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What is the Coosa River Basin Initiative?

CRBI Logo

CRBI is a 501c3 grassroots environmental organization based in Rome, Georgia with the mission of informing and empowering citizens to protect, preserve and restore North America's most biologically diverse river basin. Since 1992, our staff, board and members have served as advocates for the wise stewardship of the natural resources of the Upper Coosa River basin, or watershed, which stretches from southeastern Tennessee and north central Georgia to Weiss Dam in Northeast Alabama. This includes the Coosa River, the Etowah and Oostanaula rivers and the tributaries of these waterways as well as the land drained by these streams and the air that surrounds this land area.

Waterkeeper logo

A member of the internationalWaterkeeper Alliance, CRBI is also known as the Upper Coosa Riverkeeper. As such, we work to enforce the Clean Water Act, by monitoring pollution and polluters. When pollution problems are identified we use all means necessary, including legal action, to correct these problems.

Georgia Water Coalition LogoAs a member of the Georgia Water Coalition andAlabama Rivers Alliance, we work to influence water resource policy in both Georgia and Alabama so that clean and plentiful water is available today and for future generations. We work in four program areas: advocacy, education, water monitoring and restoration. Our two staff members, 15-member Board of Directors and 6-member Advisory Board direct the efforts of CRBI's more than 800 members.

In addition to our Rome office, CRBI has a chapter organization, New Echota Rivers Alliance, which operates from Calhoun, Georgia and keeps watch over the Oostanaula River and its tributaries.

View a two-minute introduction to CRBI and its mission:

 

Video production courtesy of Susan Berry and Isee Marketing Group. E-mail Susan at berrys3@mac.com

History

After a 1991 meeting in Keith, Georgia with a diverse consortium of citizens fighting local battles over everything from landfills to chipmills, Rome businessman, Jerry Brown, developed the vision of a regional organization that would fight environmental abuses in the entire Coosa River Basin, and CRBI was soon born. Its first success was stopping a landfill sited upstream from Weiss Lake.

CRBI originally operated through the work of dedicated volunteers in a cramped office in the back of Brown’s business. From these humble beginnings, CRBI has grown to become a visible presence in the decision-making processes concerning the region’s natural resources.

CRBI Patrol BoatToday, CRBI occupies a Broad Street office in downtown Rome’s business district. The organization employs a professional full time staff of two people who coordinate volunteers and work with an 15-member board of directors to design and implement advocacy, education, water monitoring, restoration and organizational development programs. More than 800 dues paying members support the organization with their money and volunteer services.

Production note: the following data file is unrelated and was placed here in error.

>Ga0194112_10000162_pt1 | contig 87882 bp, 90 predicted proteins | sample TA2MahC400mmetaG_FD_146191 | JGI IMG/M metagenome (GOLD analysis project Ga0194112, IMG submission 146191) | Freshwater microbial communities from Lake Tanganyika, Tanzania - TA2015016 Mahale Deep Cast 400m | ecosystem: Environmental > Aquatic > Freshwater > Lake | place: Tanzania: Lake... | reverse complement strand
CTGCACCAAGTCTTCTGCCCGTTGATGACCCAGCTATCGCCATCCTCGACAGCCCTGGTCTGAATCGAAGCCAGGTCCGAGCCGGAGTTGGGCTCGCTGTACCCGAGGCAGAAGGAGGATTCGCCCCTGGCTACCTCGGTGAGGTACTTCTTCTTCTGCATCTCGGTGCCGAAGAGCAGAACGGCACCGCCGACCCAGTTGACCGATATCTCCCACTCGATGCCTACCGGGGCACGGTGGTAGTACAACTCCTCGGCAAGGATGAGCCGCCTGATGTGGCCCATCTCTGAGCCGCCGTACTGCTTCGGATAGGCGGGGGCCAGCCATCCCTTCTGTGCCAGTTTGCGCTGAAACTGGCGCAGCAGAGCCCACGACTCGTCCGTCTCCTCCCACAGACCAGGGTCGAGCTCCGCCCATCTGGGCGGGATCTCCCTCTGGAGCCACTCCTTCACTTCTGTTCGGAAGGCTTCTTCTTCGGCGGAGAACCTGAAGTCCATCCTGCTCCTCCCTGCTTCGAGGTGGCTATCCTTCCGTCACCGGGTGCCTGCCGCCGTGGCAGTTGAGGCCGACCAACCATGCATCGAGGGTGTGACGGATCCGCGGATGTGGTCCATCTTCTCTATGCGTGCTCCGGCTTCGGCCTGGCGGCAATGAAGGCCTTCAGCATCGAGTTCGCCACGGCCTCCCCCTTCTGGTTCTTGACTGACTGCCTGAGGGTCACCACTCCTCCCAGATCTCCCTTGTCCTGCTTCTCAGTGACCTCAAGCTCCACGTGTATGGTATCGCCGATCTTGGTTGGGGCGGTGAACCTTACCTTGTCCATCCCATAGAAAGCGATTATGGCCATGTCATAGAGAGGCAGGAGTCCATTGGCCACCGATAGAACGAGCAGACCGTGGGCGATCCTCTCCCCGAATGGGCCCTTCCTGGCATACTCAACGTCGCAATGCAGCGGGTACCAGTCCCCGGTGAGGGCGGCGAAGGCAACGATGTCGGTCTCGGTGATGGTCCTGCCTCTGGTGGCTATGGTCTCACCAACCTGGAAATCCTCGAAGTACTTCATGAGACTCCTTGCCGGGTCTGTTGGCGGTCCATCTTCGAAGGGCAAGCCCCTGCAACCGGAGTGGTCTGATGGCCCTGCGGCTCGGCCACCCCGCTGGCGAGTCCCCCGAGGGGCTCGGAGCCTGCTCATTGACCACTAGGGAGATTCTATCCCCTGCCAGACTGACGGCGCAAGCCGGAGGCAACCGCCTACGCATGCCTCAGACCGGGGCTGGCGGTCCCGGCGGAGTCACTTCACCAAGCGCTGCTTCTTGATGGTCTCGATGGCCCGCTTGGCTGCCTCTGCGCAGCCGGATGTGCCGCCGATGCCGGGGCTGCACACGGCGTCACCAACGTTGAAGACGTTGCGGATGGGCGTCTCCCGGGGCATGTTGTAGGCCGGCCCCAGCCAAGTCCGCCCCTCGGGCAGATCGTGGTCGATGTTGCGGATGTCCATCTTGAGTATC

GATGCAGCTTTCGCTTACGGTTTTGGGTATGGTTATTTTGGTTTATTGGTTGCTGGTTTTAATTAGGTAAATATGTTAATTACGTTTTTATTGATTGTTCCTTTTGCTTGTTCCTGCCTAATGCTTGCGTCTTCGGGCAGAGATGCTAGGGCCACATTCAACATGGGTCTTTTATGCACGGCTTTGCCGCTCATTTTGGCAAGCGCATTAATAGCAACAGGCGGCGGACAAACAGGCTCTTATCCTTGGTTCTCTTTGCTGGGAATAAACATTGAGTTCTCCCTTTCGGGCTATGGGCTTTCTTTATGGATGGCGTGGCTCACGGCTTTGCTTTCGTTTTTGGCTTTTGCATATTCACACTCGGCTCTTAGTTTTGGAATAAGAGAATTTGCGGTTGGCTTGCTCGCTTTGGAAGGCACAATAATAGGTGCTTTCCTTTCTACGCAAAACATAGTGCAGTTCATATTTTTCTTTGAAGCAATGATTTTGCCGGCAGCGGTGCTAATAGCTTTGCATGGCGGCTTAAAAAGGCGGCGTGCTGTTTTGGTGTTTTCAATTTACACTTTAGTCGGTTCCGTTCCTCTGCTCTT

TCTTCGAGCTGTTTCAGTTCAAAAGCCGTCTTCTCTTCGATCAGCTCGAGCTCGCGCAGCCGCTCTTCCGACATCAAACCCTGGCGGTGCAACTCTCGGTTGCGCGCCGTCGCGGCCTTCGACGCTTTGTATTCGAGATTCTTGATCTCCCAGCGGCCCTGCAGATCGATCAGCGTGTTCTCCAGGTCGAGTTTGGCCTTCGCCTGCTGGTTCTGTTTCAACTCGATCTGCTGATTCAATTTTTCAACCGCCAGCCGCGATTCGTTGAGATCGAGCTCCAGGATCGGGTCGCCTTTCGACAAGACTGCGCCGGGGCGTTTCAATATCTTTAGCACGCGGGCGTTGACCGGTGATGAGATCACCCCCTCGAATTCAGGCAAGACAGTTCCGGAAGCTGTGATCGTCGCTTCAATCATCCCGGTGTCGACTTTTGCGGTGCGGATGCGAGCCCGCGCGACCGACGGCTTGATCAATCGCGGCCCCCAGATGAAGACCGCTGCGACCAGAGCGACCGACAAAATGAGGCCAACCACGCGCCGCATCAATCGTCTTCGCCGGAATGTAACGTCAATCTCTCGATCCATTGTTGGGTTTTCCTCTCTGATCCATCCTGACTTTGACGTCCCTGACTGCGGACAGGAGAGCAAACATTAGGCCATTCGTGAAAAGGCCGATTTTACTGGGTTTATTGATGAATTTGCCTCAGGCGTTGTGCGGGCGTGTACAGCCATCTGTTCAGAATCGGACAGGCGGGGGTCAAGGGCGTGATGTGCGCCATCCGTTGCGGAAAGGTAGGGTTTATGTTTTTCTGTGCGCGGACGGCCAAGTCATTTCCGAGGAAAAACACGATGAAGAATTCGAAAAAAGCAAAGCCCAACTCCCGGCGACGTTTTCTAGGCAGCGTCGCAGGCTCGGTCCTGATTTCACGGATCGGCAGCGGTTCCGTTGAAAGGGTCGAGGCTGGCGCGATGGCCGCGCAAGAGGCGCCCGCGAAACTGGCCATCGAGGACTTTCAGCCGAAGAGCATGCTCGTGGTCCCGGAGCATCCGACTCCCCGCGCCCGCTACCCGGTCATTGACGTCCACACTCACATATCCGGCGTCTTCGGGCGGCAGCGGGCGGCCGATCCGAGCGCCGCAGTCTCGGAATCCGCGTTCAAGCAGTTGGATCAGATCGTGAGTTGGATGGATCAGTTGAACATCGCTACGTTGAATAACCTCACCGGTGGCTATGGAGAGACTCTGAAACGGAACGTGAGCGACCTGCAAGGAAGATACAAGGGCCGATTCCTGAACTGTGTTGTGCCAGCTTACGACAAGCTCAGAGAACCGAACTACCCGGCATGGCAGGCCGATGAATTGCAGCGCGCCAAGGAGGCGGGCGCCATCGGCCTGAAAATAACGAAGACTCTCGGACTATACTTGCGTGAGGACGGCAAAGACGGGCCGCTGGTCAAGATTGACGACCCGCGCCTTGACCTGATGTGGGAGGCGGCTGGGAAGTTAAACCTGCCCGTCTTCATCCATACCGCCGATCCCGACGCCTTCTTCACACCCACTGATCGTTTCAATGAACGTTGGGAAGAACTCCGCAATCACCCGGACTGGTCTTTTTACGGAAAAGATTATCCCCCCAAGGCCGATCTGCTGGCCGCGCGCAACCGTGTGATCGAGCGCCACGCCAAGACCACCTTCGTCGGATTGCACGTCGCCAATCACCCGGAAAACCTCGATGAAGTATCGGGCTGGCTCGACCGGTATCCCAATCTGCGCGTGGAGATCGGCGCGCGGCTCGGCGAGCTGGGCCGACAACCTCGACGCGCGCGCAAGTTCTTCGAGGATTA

Accomplishments

Since its founding in 1992, CRBI’s advocacy, education, restoration and water monitoring programs have helped improve water quality in the Coosa River Basin and have helped citizens better understand water resource issues. The organization’s major accomplishments include:

  • Forcing the U.S. Environmental Protection Agency (EPA) to uphold the Clean Water Act through a lawsuit requiring the EPA to set Total Maximum Daily Loads (TMDLs) on our impaired waterways. TMDLs limit the amount of non-point source pollution allowed to enter polluted waterways.
  • Won a $500,000 settlement against the developer of a large retail center, helping to protect streams and preserve habitat for endangered fish species.
  • Stopping a plan to “transfer” metro Atlanta sewage to the Coosa River Basin by working successfully with state legislators forcing metro Atlanta communities to rethink their growth strategies.
  • Stopping the dumping of indigo dye in the Chattooga River by carpet manufacturers and the improper land application of wastewater sludge in Dalton.
  • Stopping a hot water discharge on Smith-Cabin Creek in Floyd County by Temple-Inland Paperboard & Packaging.
  • Defeating water legislation that would have allowed Georgia’s water to be bought and sold to the highest bidder.  CRBI worked closely with other environmental groups throughout Georgia in the Georgia Water Coalition to keep Georgia’s water as a public resource.
  • Training hundreds of citizens to monitor rivers and creeks throughout the basin. Citizens collect data which is compiled by CRBI, the City of Rome, the Georgia Environmental Protection Division, and Alabama Water Watch. Trends in water quality are noted and any unusual findings are researched further to ensure no illegal activities are occurring that affect water quality.
  • Educating thousands of Coosa River Basin citizens in classrooms, civic meetings, public forums, workshops, print and broadcast media and in our quarterly newsletter, Mainstream

 

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